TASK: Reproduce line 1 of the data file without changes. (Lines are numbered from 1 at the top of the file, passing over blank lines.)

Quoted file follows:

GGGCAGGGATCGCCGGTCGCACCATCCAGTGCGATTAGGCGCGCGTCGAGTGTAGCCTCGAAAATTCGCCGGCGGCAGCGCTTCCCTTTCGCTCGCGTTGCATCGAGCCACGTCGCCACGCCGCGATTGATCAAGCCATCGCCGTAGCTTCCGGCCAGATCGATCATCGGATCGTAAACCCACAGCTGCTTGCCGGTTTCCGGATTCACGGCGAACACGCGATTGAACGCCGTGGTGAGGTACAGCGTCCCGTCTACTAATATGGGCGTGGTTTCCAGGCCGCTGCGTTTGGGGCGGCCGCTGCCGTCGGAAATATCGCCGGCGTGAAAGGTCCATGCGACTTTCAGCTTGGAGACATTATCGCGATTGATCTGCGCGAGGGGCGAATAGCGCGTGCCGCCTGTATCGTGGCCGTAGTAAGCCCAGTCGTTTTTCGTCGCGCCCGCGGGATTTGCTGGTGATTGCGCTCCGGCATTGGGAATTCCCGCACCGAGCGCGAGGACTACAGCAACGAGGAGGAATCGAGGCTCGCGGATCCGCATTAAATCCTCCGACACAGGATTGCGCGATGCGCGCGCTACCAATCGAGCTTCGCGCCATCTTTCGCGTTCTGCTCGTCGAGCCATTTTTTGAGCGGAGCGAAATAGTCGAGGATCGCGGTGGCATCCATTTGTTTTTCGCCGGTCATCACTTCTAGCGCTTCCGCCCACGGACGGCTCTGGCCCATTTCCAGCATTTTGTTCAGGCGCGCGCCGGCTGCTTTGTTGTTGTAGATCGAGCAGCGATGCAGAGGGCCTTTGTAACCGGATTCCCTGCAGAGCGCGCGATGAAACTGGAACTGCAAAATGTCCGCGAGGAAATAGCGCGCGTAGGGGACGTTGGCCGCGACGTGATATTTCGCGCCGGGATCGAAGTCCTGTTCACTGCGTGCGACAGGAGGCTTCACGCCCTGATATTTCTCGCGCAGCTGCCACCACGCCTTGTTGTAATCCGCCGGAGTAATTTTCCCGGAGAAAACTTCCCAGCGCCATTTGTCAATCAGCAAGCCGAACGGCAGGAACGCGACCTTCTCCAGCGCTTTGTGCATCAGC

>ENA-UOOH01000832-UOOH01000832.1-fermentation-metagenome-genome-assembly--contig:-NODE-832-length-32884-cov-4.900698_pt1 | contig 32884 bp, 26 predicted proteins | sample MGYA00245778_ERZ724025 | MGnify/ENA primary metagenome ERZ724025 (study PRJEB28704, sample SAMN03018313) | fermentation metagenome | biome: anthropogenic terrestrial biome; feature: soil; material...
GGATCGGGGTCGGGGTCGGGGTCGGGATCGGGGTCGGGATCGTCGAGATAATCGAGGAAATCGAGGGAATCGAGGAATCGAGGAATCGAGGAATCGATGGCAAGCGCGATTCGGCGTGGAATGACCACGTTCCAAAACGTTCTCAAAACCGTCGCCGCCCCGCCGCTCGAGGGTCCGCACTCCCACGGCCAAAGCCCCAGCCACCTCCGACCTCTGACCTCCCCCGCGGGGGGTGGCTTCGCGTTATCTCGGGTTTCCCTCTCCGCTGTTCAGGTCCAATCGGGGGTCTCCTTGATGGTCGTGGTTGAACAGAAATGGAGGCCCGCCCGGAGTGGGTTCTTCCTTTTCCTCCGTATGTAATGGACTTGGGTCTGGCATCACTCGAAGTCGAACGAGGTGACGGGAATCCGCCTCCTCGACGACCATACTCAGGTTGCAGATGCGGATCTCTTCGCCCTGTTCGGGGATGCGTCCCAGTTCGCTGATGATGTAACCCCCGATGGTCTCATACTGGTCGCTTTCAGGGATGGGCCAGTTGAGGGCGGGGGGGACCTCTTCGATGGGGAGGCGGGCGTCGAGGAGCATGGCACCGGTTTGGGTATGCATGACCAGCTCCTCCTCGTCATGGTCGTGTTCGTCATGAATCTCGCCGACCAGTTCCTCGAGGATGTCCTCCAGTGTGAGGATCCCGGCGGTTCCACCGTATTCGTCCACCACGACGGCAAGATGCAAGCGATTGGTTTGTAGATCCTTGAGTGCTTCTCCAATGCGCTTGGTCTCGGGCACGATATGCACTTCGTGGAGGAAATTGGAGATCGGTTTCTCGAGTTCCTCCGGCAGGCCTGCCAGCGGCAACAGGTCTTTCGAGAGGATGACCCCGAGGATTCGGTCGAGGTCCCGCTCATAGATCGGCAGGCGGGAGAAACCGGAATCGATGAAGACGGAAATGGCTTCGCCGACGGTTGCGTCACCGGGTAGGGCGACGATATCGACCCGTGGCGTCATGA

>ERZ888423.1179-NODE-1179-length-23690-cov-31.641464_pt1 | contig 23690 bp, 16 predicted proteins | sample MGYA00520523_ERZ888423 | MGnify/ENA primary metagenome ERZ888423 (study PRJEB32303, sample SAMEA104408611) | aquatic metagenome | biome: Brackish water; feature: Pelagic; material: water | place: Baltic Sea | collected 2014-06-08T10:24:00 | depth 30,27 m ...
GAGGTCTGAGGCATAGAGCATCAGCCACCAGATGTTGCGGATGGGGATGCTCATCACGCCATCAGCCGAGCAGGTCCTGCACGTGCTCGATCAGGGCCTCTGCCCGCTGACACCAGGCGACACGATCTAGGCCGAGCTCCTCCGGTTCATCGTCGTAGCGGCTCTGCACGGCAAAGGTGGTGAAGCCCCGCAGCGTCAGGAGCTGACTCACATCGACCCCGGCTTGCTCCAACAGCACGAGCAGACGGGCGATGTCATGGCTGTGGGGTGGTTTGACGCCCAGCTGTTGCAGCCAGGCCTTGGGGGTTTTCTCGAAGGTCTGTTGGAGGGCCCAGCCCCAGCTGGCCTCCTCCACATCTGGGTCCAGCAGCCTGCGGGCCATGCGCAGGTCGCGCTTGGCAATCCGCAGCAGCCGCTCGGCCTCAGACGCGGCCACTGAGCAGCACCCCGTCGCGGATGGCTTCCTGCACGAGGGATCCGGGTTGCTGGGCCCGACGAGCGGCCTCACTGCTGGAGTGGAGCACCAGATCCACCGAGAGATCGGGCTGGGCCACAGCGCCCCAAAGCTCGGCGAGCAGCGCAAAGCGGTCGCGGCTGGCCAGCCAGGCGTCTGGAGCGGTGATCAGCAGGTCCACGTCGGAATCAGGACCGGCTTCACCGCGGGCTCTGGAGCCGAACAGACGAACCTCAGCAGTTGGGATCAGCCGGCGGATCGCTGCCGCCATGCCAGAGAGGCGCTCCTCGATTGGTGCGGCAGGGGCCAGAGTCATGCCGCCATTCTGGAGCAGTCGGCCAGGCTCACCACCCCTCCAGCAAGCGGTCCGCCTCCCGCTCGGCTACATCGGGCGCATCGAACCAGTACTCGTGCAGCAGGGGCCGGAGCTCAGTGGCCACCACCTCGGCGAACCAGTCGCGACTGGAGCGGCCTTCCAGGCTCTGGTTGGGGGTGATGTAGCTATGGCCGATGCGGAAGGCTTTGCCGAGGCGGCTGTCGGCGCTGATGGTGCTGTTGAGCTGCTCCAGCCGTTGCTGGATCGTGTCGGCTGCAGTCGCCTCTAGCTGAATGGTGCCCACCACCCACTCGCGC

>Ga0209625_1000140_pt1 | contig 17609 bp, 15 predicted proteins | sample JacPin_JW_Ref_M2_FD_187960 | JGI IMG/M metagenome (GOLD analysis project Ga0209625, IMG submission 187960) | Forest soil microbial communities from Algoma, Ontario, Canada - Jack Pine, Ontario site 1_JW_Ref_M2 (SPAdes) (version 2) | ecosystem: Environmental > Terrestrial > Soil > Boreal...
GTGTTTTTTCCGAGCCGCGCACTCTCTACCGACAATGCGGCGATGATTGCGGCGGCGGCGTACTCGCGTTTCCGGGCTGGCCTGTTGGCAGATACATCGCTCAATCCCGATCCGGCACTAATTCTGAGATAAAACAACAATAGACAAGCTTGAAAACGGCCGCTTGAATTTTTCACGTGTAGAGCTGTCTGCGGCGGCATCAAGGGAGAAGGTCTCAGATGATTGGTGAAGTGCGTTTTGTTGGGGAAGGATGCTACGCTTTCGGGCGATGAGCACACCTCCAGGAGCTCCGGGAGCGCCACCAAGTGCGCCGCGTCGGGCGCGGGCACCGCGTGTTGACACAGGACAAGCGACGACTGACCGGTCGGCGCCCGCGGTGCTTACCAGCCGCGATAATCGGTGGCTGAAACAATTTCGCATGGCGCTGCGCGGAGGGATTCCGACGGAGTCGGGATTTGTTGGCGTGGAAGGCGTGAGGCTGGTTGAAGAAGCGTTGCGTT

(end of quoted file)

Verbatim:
GGGCAGGGATCGCCGGTCGCACCATCCAGTGCGATTAGGCGCGCGTCGAGTGTAGCCTCGAAAATTCGCCGGCGGCAGCGCTTCCCTTTCGCTCGCGTTGCATCGAGCCACGTCGCCACGCCGCGATTGATCAAGCCATCGCCGTAGCTTCCGGCCAGATCGATCATCGGATCGTAAACCCACAGCTGCTTGCCGGTTTCCGGATTCACGGCGAACACGCGATTGAACGCCGTGGTGAGGTACAGCGTCCCGTCTACTAATATGGGCGTGGTTTCCAGGCCGCTGCGTTTGGGGCGGCCGCTGCCGTCGGAAATATCGCCGGCGTGAAAGGTCCATGCGACTTTCAGCTTGGAGACATTATCGCGATTGATCTGCGCGAGGGGCGAATAGCGCGTGCCGCCTGTATCGTGGCCGTAGTAAGCCCAGTCGTTTTTCGTCGCGCCCGCGGGATTTGCTGGTGATTGCGCTCCGGCATTGGGAATTCCCGCACCGAGCGCGAGGACTACAGCAACGAGGAGGAATCGAGGCTCGCGGATCCGCATTAAATCCTCCGACACAGGATTGCGCGATGCGCGCGCTACCAATCGAGCTTCGCGCCATCTTTCGCGTTCTGCTCGTCGAGCCATTTTTTGAGCGGAGCGAAATAGTCGAGGATCGCGGTGGCATCCATTTGTTTTTCGCCGGTCATCACTTCTAGCGCTTCCGCCCACGGACGGCTCTGGCCCATTTCCAGCATTTTGTTCAGGCGCGCGCCGGCTGCTTTGTTGTTGTAGATCGAGCAGCGATGCAGAGGGCCTTTGTAACCGGATTCCCTGCAGAGCGCGCGATGAAACTGGAACTGCAAAATGTCCGCGAGGAAATAGCGCGCGTAGGGGACGTTGGCCGCGACGTGATATTTCGCGCCGGGATCGAAGTCCTGTTCACTGCGTGCGACAGGAGGCTTCACGCCCTGATATTTCTCGCGCAGCTGCCACCACGCCTTGTTGTAATCCGCCGGAGTAATTTTCCCGGAGAAAACTTCCCAGCGCCATTTGTCAATCAGCAAGCCGAACGGCAGGAACGCGACCTTCTCCAGCGCTTTGTGCATCAGC